Honduran President Jose Azcona denied tonight that his government had been pressured into responding to last month's Nicaraguan border raid, but he dodged the issue of whether the United States had exaggerated the seriousness of the incursion.

Azcona, in a nationally broadcast radio speech, also failed to address specifically the issue of whether his government had requested $20 million of emergency military aid that the U.S. government granted Honduras in response to the Nicaraguan attack on bases in southern Honduras of anti-Sandinista rebels, known as contras.

It seemed likely that Azcona's speech would only partially put to rest a controversy triggered by a senior Honduran official, who, in remarks published yesterday, criticized U.S. handling of the border incident.

The Honduran official said that the United States pressured Honduras to treat the incident as a major crisis, urged Honduras to ask for the $20 million of aid, and deliberately exaggerated the raid's importance to persuade Congress to approve aid for the contras. U.S. and Honduran media reports have indicated that the official, who spoke on the condition that he remain anonymous, was Foreign Minister Carlos Lopez Contreras.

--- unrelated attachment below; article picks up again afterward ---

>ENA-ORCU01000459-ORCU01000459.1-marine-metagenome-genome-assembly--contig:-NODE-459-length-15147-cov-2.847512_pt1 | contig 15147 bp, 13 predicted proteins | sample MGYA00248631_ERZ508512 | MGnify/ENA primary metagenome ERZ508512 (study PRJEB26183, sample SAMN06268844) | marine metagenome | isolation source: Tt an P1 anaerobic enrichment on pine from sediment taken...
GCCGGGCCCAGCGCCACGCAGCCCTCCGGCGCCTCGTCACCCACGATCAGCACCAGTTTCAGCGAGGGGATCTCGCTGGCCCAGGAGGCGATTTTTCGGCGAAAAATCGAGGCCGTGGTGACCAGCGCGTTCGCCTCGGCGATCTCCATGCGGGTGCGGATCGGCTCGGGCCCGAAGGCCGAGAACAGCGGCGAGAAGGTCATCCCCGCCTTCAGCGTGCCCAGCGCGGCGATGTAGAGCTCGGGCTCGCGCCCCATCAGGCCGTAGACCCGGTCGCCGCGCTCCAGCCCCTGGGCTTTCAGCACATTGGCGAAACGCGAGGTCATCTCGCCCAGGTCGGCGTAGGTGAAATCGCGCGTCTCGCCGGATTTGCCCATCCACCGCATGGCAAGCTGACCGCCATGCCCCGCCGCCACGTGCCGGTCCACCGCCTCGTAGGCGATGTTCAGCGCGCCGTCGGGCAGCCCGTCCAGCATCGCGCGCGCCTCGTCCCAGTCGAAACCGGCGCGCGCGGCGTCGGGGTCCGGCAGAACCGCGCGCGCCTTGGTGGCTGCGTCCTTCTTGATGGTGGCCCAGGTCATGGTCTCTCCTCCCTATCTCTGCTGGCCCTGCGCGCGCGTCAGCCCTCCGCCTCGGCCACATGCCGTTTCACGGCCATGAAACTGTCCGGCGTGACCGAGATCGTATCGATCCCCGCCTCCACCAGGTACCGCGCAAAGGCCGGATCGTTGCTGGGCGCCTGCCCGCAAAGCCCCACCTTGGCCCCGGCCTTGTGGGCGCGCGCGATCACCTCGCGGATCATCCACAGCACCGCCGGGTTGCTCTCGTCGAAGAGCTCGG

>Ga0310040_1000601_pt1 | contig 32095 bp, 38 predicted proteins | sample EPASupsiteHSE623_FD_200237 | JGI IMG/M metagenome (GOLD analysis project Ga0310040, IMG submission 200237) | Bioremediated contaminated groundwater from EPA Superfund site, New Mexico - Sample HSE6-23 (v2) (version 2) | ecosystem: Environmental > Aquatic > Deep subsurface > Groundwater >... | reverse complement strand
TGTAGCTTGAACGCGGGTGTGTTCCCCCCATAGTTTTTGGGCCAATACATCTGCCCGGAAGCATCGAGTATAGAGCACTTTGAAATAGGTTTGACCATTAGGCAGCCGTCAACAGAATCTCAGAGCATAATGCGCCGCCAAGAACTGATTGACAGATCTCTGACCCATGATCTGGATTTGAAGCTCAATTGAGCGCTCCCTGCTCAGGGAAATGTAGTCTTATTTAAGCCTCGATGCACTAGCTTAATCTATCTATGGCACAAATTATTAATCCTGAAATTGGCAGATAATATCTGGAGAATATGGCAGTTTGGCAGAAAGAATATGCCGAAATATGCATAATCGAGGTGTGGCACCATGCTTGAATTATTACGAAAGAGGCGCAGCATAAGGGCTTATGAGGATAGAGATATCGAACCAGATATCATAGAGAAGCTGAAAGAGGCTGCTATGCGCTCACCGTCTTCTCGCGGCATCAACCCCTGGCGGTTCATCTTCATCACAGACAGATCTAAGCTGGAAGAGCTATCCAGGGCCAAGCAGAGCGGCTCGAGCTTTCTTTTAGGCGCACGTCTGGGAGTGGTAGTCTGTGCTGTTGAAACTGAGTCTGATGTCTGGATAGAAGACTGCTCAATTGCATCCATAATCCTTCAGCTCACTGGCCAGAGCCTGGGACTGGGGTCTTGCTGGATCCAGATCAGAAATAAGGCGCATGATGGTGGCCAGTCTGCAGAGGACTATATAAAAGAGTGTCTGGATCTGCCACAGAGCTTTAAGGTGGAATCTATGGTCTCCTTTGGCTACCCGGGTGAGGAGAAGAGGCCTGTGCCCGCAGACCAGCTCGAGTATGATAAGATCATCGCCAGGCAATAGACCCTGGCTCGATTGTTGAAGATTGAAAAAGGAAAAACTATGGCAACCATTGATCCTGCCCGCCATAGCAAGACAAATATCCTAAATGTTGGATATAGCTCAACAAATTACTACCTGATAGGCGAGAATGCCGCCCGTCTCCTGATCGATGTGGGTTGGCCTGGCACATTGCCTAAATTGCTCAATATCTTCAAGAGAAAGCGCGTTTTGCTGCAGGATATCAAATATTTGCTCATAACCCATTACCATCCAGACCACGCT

The State Department and the White House denied the Honduran official's assertions, and U.S. Ambassador John Arthur Ferch asked Azcona yesterday for a "clarification." U.S. officials said this afternoon that Azcona's speech would serve as that clarification.

Azcona said his government acted "without internal or external pressures" in responding to the raid, which began on March 22, and to a series of much smaller Nicaraguan incursions that he said began on March 11.

Azcona added: "We have not minimized the incidents on our border with Nicaragua, but neither have we magnified them."

A U.S. official, contacted by telephone in Tegucigalpa, expressed satisfaction that Azcona "made clear that Honduras was acting on its own" in responding to the border raid. "We're not unhappy with this outcome," he said.

But a well-placed source, who declined to be identified, acknowledged that the United States was less than "100 percent joyful" with Azcona's address.

Both U.S. and Honduran officials had said privately before this week that the U.S. government pressed Honduras to publicize the Nicaraguan raid, and that the United States had initiated the proposal that Honduras ask for $20 million of emergency aid.

Azcona said Honduras had asked the United States for the airlift and "whatever other aid may have been necessary," but he did not refer directly to the $20 million of assistance.

Much of Azcona's radio address was devoted to a repetition of previous Honduran criticisms of Nicaragua's Sandinista government for restricting political pluralism.